December 12, 2012

no. 7: market your author brand

Blogger's Note: Welcome to day seven of the 12 Days of Writing. Today, author Dina Silver (read my review of One Pink Line here) offers insight into a skill-set every author or blogger needs to have these days: marketing. Be sure to leave a comment for your chance to win a swag package.

No. 7: Market Your Author Brand

By Dina Silver
Author of Kat Fight and One Pink Line

Cheers to 12 days of marketing tips!

Or more like, one day of 12 tips…

So you’ve written a book. Pffft. That’s the easy part, now you need to find people to read the thing. Here are a few tips that might help you get started.

1. Be Shameless - There’s a fine line that separates Persistence and Annoyance. Your marketing efforts should be at the line, but not crossing it. Believe in yourself and your product, and let everyone know about it every chance you get. People love a good book recommendation.

2. Be a Brand - Marketing 101. You should view yourself and your books as a brand. Are you like Apple? Are you like Nike? Are you like Abercrombie & Fitch? Whatever you decide you want to ‘look’ like should be consistent throughout your platform. For example, use consistent fonts, have your webpage reflect your Facebook page, choose imagery that represents what you’re trying to convey to readers. Ideally have all of your books covers visually relatable. When you line your books up on a shelf, people should be able to immediately know that the same person wrote all of them.

3. Know Your Genre - This is critical in marketing your book and will define your target audience. I don’t go after mystery readers, because they aren’t going be interested my contemporary romance offerings. Pampers doesn’t advertise during televised UFC cage fighting tournaments because that’s not their target audience.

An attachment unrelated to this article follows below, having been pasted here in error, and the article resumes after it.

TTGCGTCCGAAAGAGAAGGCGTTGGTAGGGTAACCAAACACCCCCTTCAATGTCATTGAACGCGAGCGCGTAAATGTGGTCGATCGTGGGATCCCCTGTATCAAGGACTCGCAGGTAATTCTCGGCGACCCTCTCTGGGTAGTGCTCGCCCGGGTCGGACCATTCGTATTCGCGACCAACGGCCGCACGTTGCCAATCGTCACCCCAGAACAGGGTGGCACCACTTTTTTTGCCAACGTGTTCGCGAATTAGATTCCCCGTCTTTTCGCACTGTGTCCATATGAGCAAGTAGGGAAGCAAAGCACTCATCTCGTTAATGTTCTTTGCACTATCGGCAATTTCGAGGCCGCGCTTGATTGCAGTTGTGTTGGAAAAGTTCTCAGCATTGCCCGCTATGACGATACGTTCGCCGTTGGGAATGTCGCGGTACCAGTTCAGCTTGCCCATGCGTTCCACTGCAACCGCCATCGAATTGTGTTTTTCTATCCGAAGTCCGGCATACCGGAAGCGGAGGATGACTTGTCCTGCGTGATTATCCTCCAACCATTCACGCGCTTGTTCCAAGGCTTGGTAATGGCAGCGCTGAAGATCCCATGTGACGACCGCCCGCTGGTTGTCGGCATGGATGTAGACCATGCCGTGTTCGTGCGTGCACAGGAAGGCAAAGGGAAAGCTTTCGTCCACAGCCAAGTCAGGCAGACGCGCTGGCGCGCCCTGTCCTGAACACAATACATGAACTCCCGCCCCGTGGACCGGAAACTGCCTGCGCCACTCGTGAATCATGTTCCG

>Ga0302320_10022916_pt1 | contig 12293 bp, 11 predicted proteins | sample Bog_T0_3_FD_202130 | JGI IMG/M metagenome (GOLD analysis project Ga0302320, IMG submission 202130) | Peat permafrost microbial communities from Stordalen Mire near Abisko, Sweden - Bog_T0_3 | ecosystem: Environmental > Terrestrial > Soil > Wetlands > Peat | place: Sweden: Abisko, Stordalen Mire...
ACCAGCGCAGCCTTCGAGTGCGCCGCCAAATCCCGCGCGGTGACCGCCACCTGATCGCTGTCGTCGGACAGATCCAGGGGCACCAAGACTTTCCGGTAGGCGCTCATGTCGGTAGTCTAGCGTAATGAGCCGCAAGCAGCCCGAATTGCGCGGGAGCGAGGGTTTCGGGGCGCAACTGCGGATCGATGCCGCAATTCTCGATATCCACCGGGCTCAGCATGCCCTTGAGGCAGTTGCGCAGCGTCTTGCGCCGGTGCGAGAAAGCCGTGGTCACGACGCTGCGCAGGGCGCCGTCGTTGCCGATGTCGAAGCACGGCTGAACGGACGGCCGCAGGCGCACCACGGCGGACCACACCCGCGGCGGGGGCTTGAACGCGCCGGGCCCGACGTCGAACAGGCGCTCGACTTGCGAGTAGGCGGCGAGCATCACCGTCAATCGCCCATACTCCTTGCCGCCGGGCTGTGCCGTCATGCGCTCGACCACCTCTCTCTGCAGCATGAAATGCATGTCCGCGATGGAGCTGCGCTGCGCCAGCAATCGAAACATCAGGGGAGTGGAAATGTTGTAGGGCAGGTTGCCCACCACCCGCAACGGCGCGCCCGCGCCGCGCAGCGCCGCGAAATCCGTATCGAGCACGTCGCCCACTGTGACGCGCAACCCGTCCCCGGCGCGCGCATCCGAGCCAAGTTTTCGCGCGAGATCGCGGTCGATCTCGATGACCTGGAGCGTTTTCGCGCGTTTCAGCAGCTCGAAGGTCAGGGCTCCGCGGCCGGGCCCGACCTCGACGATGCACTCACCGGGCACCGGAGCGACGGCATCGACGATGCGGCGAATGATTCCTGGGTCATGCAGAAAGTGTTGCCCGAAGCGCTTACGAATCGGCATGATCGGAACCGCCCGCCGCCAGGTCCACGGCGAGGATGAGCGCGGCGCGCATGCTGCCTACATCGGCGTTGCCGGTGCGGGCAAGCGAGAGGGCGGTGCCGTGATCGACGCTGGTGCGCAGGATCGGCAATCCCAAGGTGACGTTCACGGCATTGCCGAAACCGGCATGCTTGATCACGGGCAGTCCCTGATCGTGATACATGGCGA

4. Social Media - YES, it’s a must. Get on Facebook and Twitter and Goodreads and surround yourself with likeminded people. Follow and friend other authors you admire and other people who are adept at social media and appear to be doing it well. People want to get to know you and what you’re about. They don’t want to see you posting ‘buy my book’ messages all day long. Those are fine (and crucial) when appropriate, but the more people get to know you and like you, the more apt they’ll be to buy your book without you ever having to ask them.

5. Using Goodreads - What more could an aspiring author in this day and age hope for than a website dedicated to millions (yes, millions!) of readers. Think Facebook for readers. If you do not have a Goodreads account, get one. Now. I’ll wait…

Excellent work. I can see that you take orders nicely, which means we’ll get along swimmingly! This is not going to be a Goodreads tutorial, I’m sorry. You will have to mill around there and make it part of your comfort zone on your own. What I will help you with is pointing out a few opportunities offered by Goodreads that will allow you to get your work in front of a few millions books lovers. - Giveaways: if you go to the Author Dashboard, there is a section titled Giveaways where you can schedule a giveaway for your book (paperbacks only). Great way to get on TBR lists and generate interest. - Friends: Make friends! Friend people who read your genre. - Joining Groups: There is a 'GROUPS' link at the top, where readers can join groups that represent their favorite genre. I have joined a few of them, and also reached out to a few of the group moderators to ask if they would consider suggesting One Pink Line or Kat Fight as a group read. - Listopia Lists: Get your book listed on genre specific lists.

6. The price is right. Is it? - I’ve talked a lot about price, and have found that the sweet spot for debut indie authors is $2.99 or $3.99. Buyers are swayed by low prices as much as they are by high prices. If a book is priced too low, they may assume it’s crappy and not worth their time. Perceived value, people. Perceived value, people.